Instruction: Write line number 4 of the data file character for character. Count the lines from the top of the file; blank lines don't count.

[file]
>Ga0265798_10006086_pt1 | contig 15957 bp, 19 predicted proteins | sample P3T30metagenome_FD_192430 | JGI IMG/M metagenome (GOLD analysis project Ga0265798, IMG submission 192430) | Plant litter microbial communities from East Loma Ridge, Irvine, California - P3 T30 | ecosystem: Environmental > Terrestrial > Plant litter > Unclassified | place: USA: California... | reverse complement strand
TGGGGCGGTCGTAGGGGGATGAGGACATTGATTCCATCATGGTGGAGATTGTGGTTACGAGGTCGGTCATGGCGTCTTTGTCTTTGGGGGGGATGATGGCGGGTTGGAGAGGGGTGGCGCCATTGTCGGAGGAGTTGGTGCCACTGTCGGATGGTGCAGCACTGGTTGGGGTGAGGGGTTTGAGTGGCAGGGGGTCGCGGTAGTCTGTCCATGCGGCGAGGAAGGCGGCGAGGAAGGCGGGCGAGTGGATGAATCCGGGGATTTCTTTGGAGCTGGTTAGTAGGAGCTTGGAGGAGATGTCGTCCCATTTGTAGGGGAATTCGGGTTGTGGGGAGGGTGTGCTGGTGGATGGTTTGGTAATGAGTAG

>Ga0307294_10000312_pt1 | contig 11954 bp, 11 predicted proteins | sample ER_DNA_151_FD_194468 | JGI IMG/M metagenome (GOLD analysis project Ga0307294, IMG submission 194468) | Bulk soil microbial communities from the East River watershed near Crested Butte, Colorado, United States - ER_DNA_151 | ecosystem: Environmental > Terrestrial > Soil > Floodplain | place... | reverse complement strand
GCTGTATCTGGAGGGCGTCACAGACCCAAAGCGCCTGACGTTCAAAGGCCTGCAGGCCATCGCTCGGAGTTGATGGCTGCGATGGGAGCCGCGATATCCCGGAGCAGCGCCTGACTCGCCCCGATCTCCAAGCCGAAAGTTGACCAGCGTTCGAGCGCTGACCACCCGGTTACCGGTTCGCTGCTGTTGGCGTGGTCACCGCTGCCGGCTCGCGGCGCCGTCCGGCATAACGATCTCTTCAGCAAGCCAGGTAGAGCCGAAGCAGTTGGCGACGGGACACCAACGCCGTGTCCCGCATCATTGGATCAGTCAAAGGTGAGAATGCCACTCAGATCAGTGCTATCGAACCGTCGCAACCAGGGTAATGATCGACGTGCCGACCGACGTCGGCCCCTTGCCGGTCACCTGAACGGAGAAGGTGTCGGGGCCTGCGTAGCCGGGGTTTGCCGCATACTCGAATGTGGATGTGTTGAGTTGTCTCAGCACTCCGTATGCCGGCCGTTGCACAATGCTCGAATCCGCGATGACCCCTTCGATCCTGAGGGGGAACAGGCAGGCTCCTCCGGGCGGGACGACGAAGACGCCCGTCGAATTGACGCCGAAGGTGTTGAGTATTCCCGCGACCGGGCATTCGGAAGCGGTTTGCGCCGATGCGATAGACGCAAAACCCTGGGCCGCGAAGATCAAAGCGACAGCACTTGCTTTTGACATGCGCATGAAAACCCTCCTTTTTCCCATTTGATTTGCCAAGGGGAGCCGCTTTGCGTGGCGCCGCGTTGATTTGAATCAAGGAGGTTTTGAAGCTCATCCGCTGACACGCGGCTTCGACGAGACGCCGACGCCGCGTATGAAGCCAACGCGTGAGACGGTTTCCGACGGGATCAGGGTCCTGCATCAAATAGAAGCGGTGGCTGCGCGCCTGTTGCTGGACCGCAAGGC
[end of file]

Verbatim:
GCTGTATCTGGAGGGCGTCACAGACCCAAAGCGCCTGACGTTCAAAGGCCTGCAGGCCATCGCTCGGAGTTGATGGCTGCGATGGGAGCCGCGATATCCCGGAGCAGCGCCTGACTCGCCCCGATCTCCAAGCCGAAAGTTGACCAGCGTTCGAGCGCTGACCACCCGGTTACCGGTTCGCTGCTGTTGGCGTGGTCACCGCTGCCGGCTCGCGGCGCCGTCCGGCATAACGATCTCTTCAGCAAGCCAGGTAGAGCCGAAGCAGTTGGCGACGGGACACCAACGCCGTGTCCCGCATCATTGGATCAGTCAAAGGTGAGAATGCCACTCAGATCAGTGCTATCGAACCGTCGCAACCAGGGTAATGATCGACGTGCCGACCGACGTCGGCCCCTTGCCGGTCACCTGAACGGAGAAGGTGTCGGGGCCTGCGTAGCCGGGGTTTGCCGCATACTCGAATGTGGATGTGTTGAGTTGTCTCAGCACTCCGTATGCCGGCCGTTGCACAATGCTCGAATCCGCGATGACCCCTTCGATCCTGAGGGGGAACAGGCAGGCTCCTCCGGGCGGGACGACGAAGACGCCCGTCGAATTGACGCCGAAGGTGTTGAGTATTCCCGCGACCGGGCATTCGGAAGCGGTTTGCGCCGATGCGATAGACGCAAAACCCTGGGCCGCGAAGATCAAAGCGACAGCACTTGCTTTTGACATGCGCATGAAAACCCTCCTTTTTCCCATTTGATTTGCCAAGGGGAGCCGCTTTGCGTGGCGCCGCGTTGATTTGAATCAAGGAGGTTTTGAAGCTCATCCGCTGACACGCGGCTTCGACGAGACGCCGACGCCGCGTATGAAGCCAACGCGTGAGACGGTTTCCGACGGGATCAGGGTCCTGCATCAAATAGAAGCGGTGGCTGCGCGCCTGTTGCTGGACCGCAAGGC